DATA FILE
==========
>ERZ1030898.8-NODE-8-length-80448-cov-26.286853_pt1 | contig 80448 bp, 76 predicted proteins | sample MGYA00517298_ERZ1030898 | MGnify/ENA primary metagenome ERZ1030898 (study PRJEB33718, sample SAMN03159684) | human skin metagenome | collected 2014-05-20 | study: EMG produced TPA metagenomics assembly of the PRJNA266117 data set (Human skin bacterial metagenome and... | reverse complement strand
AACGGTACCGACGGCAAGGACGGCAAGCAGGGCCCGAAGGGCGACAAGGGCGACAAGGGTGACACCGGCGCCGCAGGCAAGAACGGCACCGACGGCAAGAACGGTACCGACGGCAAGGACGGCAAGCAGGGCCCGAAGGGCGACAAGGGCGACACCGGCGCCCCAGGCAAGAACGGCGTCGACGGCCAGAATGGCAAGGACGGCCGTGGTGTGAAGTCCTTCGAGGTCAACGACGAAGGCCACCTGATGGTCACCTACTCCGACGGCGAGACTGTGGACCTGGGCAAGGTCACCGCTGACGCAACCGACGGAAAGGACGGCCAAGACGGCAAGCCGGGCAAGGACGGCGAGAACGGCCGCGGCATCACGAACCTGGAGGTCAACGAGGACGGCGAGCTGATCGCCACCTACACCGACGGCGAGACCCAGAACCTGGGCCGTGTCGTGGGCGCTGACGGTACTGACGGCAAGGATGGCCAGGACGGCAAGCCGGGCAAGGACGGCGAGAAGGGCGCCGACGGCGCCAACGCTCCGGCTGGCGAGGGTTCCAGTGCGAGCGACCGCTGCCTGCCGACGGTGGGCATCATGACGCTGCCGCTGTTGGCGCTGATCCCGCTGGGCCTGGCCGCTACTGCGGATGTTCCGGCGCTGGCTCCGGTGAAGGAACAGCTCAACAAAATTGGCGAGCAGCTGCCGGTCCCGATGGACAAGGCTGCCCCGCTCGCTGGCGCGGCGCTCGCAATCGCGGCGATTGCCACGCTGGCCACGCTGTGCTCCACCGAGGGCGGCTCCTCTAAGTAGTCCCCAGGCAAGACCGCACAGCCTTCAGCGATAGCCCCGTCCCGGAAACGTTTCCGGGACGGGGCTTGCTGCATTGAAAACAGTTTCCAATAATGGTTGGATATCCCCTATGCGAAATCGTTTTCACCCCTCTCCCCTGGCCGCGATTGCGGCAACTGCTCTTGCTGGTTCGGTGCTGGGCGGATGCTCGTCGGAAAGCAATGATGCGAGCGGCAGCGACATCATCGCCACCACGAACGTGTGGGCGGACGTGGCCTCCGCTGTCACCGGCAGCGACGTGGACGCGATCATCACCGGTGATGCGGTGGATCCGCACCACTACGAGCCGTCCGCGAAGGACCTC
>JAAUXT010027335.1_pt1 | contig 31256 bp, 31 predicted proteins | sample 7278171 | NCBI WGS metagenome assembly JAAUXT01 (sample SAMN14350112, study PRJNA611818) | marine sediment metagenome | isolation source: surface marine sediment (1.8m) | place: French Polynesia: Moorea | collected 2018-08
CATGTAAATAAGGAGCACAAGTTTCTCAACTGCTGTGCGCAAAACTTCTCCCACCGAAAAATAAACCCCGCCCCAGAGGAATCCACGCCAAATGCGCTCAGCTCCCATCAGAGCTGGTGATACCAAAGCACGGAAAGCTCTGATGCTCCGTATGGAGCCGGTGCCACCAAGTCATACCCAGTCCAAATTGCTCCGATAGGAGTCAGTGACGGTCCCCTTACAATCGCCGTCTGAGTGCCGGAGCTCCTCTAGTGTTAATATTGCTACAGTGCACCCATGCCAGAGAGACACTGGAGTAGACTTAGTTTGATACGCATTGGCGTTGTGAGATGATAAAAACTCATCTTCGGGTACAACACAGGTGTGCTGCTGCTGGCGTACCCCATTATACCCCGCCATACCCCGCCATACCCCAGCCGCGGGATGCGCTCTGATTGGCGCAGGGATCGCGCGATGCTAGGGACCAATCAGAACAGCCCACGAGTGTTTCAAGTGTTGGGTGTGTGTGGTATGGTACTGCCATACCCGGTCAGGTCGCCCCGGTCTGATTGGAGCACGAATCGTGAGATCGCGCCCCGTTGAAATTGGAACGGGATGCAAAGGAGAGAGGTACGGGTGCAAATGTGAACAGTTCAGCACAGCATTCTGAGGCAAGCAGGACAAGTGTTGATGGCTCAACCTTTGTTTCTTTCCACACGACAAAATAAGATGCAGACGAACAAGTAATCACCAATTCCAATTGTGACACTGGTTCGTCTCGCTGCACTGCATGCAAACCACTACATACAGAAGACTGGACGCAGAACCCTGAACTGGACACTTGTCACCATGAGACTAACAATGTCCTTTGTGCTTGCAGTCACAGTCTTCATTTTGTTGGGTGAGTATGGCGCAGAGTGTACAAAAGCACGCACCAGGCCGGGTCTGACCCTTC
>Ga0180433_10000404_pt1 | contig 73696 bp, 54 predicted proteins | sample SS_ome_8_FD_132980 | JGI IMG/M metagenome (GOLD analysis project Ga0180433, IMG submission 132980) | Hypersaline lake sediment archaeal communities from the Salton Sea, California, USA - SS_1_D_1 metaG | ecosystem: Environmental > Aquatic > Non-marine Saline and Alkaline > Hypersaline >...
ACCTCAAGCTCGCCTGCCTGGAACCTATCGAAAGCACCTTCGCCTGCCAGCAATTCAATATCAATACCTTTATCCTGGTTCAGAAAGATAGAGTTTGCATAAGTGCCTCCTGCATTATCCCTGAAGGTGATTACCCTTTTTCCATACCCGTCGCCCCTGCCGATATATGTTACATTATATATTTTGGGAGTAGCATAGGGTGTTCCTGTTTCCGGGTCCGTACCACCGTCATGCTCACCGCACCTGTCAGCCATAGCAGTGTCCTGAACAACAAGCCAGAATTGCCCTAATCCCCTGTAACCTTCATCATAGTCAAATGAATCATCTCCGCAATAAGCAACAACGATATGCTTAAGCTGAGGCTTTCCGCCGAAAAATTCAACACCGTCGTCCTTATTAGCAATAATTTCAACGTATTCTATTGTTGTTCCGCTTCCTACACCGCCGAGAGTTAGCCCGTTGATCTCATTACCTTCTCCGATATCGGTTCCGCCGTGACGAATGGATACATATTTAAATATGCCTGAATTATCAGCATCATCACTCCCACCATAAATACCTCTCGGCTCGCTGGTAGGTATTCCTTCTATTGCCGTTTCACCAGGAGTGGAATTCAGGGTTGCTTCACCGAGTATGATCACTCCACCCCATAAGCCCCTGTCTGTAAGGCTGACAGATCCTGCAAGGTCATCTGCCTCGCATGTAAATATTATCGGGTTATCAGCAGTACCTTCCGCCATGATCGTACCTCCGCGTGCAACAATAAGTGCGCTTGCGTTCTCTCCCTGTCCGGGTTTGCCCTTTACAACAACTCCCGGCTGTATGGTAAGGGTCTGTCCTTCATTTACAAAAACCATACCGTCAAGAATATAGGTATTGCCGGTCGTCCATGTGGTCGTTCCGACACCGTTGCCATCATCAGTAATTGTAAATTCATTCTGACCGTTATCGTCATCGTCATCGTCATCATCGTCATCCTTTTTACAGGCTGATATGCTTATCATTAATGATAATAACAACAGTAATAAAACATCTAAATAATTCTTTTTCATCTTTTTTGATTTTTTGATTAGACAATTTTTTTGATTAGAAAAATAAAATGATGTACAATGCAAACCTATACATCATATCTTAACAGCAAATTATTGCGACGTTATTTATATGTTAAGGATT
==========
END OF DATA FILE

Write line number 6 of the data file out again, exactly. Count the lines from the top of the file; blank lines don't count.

ACCTCAAGCTCGCCTGCCTGGAACCTATCGAAAGCACCTTCGCCTGCCAGCAATTCAATATCAATACCTTTATCCTGGTTCAGAAAGATAGAGTTTGCATAAGTGCCTCCTGCATTATCCCTGAAGGTGATTACCCTTTTTCCATACCCGTCGCCCCTGCCGATATATGTTACATTATATATTTTGGGAGTAGCATAGGGTGTTCCTGTTTCCGGGTCCGTACCACCGTCATGCTCACCGCACCTGTCAGCCATAGCAGTGTCCTGAACAACAAGCCAGAATTGCCCTAATCCCCTGTAACCTTCATCATAGTCAAATGAATCATCTCCGCAATAAGCAACAACGATATGCTTAAGCTGAGGCTTTCCGCCGAAAAATTCAACACCGTCGTCCTTATTAGCAATAATTTCAACGTATTCTATTGTTGTTCCGCTTCCTACACCGCCGAGAGTTAGCCCGTTGATCTCATTACCTTCTCCGATATCGGTTCCGCCGTGACGAATGGATACATATTTAAATATGCCTGAATTATCAGCATCATCACTCCCACCATAAATACCTCTCGGCTCGCTGGTAGGTATTCCTTCTATTGCCGTTTCACCAGGAGTGGAATTCAGGGTTGCTTCACCGAGTATGATCACTCCACCCCATAAGCCCCTGTCTGTAAGGCTGACAGATCCTGCAAGGTCATCTGCCTCGCATGTAAATATTATCGGGTTATCAGCAGTACCTTCCGCCATGATCGTACCTCCGCGTGCAACAATAAGTGCGCTTGCGTTCTCTCCCTGTCCGGGTTTGCCCTTTACAACAACTCCCGGCTGTATGGTAAGGGTCTGTCCTTCATTTACAAAAACCATACCGTCAAGAATATAGGTATTGCCGGTCGTCCATGTGGTCGTTCCGACACCGTTGCCATCATCAGTAATTGTAAATTCATTCTGACCGTTATCGTCATCGTCATCGTCATCATCGTCATCCTTTTTACAGGCTGATATGCTTATCATTAATGATAATAACAACAGTAATAAAACATCTAAATAATTCTTTTTCATCTTTTTTGATTTTTTGATTAGACAATTTTTTTGATTAGAAAAATAAAATGATGTACAATGCAAACCTATACATCATATCTTAACAGCAAATTATTGCGACGTTATTTATATGTTAAGGATT